A trip to EartH

EartH arts centre in Hackney, red entrance on the left for upstairs, blue entrance on the right for downstairs. Photo by unrestrictedtheatre

It’s so inspiring when you see a beautiful building being brought back into use after years of neglect. This is just what has happened to EartH, (Evolutionary Arts Hackney), hidden away in Dalston.

Built in 1936 as the Savoy cinema seating 1800 in a lavish Art Deco style, it survived into the early 80s before closure and later subdivision for a range of activities. Finally, in 2017/8, the building was brought back together again and after much work and cleaning, the spaces now consist of a first floor cafe/restaurant, a downstairs “black box” venue (in the former stalls) for concerts and music events for between 900-1200 people, and the best of all, in the former balcony, a 720-capacity arts/ performance/ cinema space which retains its richly decorated ceiling and the top half of the proscenium arch. Its current condition might best be described as “arrested decay”.

Interior shot showing upstairs space with laylight and richly decorated ceiling, photo unrestrictedtheatre

The fabric of the building has now been stabilised which has taken much effort in areas such as roofing, plasterwork, cleaning and many other areas which visitors cannot actually see. Although the circle space has yet to be restored, it’s easy to appreciate the volume, scale and quality of the decoration which has thankfully survived decades of neglect.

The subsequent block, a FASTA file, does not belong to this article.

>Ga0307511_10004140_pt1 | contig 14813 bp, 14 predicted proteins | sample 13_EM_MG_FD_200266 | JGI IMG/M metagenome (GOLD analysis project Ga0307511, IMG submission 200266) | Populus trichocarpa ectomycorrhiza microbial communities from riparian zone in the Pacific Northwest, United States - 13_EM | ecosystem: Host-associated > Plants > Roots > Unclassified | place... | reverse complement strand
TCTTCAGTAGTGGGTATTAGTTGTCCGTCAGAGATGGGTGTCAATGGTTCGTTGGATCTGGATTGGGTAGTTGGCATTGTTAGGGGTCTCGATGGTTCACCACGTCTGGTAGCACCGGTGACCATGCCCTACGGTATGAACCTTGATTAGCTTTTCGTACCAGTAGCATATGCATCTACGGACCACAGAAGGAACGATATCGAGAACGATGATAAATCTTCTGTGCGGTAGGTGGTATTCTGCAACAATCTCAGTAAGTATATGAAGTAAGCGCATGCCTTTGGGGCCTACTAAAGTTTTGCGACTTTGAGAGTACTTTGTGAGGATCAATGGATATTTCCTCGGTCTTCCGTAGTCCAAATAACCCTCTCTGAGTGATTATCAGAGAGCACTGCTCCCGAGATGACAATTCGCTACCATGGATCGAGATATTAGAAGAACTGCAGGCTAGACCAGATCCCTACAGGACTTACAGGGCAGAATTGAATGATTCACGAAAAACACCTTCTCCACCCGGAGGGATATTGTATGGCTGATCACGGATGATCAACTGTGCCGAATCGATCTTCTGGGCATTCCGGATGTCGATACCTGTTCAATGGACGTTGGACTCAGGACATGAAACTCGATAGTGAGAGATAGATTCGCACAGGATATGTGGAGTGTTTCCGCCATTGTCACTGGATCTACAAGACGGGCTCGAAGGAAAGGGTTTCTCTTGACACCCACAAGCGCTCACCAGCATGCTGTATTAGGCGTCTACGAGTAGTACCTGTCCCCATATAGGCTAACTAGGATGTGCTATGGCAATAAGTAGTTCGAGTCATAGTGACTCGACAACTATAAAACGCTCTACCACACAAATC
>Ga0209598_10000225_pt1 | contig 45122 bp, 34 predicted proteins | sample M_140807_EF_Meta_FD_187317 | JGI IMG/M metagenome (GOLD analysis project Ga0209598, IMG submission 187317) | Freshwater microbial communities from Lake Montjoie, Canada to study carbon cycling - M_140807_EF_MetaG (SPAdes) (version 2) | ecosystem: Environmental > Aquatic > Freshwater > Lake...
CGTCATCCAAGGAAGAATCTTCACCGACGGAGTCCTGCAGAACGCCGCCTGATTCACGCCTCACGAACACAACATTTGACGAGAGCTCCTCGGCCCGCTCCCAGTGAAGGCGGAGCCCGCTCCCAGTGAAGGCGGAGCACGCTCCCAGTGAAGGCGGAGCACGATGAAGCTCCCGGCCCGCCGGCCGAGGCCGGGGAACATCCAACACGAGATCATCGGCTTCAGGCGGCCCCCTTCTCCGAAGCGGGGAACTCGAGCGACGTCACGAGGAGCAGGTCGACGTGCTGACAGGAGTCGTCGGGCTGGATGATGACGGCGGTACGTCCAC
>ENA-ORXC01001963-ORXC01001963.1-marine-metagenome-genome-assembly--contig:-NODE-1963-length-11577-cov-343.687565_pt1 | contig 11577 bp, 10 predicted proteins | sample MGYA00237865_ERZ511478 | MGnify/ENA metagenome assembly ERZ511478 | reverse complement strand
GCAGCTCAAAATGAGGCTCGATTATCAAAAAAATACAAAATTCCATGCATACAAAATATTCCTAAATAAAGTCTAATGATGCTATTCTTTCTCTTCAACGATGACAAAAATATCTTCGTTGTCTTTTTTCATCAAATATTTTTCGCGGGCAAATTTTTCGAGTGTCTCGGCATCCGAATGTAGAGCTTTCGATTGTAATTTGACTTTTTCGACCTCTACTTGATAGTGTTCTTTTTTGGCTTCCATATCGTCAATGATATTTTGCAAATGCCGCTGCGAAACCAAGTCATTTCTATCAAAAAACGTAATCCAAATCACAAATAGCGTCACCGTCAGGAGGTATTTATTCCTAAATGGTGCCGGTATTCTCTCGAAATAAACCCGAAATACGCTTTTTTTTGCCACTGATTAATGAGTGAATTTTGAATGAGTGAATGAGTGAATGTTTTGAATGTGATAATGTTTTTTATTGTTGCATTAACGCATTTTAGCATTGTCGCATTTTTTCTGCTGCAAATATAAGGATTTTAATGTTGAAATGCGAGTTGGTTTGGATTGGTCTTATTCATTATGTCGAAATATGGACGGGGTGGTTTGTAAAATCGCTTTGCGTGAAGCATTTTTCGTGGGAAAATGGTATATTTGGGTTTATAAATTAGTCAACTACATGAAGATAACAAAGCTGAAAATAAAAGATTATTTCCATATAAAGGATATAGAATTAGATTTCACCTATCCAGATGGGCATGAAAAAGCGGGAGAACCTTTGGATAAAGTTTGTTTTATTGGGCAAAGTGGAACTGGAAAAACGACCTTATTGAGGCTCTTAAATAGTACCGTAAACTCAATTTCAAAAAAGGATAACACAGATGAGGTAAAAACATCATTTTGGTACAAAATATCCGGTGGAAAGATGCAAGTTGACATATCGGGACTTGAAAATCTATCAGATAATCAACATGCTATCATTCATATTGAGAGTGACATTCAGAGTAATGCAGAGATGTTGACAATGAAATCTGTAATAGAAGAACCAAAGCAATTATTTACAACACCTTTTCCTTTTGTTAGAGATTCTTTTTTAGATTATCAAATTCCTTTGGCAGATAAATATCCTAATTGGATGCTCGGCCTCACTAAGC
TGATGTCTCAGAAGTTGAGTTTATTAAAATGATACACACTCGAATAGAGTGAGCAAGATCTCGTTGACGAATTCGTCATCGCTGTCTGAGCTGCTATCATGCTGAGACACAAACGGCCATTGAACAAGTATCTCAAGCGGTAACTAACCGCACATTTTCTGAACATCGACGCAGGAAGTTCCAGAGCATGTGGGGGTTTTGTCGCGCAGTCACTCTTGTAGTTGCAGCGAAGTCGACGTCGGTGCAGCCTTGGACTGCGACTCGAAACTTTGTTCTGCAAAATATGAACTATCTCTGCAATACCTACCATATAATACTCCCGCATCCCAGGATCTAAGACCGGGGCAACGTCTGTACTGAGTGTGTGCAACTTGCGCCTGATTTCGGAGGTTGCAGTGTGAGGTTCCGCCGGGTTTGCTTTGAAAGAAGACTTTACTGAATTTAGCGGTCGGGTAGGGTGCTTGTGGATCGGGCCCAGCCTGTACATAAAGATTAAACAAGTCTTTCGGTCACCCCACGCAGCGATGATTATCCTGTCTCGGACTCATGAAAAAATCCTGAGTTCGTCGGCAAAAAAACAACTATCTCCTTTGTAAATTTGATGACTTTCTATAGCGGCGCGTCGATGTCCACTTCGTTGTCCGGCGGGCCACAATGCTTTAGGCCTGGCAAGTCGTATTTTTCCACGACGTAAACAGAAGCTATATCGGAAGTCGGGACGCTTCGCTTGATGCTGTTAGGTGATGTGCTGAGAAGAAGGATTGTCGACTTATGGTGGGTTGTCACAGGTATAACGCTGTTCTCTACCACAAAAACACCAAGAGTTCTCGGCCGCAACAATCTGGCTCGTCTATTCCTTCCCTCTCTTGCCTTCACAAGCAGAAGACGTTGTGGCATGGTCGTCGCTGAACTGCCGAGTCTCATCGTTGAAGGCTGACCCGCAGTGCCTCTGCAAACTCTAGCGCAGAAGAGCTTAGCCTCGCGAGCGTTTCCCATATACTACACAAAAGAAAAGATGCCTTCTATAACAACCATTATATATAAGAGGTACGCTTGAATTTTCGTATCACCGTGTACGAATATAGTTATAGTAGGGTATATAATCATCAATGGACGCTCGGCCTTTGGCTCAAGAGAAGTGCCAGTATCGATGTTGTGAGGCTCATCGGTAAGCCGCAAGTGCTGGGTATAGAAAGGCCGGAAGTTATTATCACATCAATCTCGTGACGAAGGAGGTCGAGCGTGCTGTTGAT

I visited EartH courtesy of the Cinema Theatre Association and their superb visits organiser Ken Roe. We were very fortunate to meet Josh, the enthusiastic House Manager who gave us a very warm welcome and spoke with genuine affection for the building, about making friends for the facility and also of ambitious plans for the future.

Savoy cinema original auditorium at opening in 1936, photo courtesy EartH website

Josh mentioned that the group who own the building have another large scale venue nearby, and we agreed that to find a venue this size in Dalston is a precious discovery, and one that will be much in demand; this, they have already proved with a packed programme of events practically every day. One point Josh made is that they never schedule events for the two spaces at the same time, bearing in mind the potential for “sound bleed”, and Josh mentioned that they have ambitions to address this in the future.

Together with the reputation EartH is already making for itself as a popular venue, and the friendly and enthusiastic management team, I feel confident that EartH is in safe hands. Thanks for your welcome, Josh. Let’s all wish them much success, and eventually- the money to do that upstairs restoration!

Savoy Cinema at opening in 1936, photo courtesy EartH website

Find out more about EartH and its events calendar here


To find out more about the great work of the Cinema Theatre Association and how they help to preserve our building heritage, visit their website here

Ceiling decoration detail (apologies for darkness of image) Photo by unrestrictedtheatre

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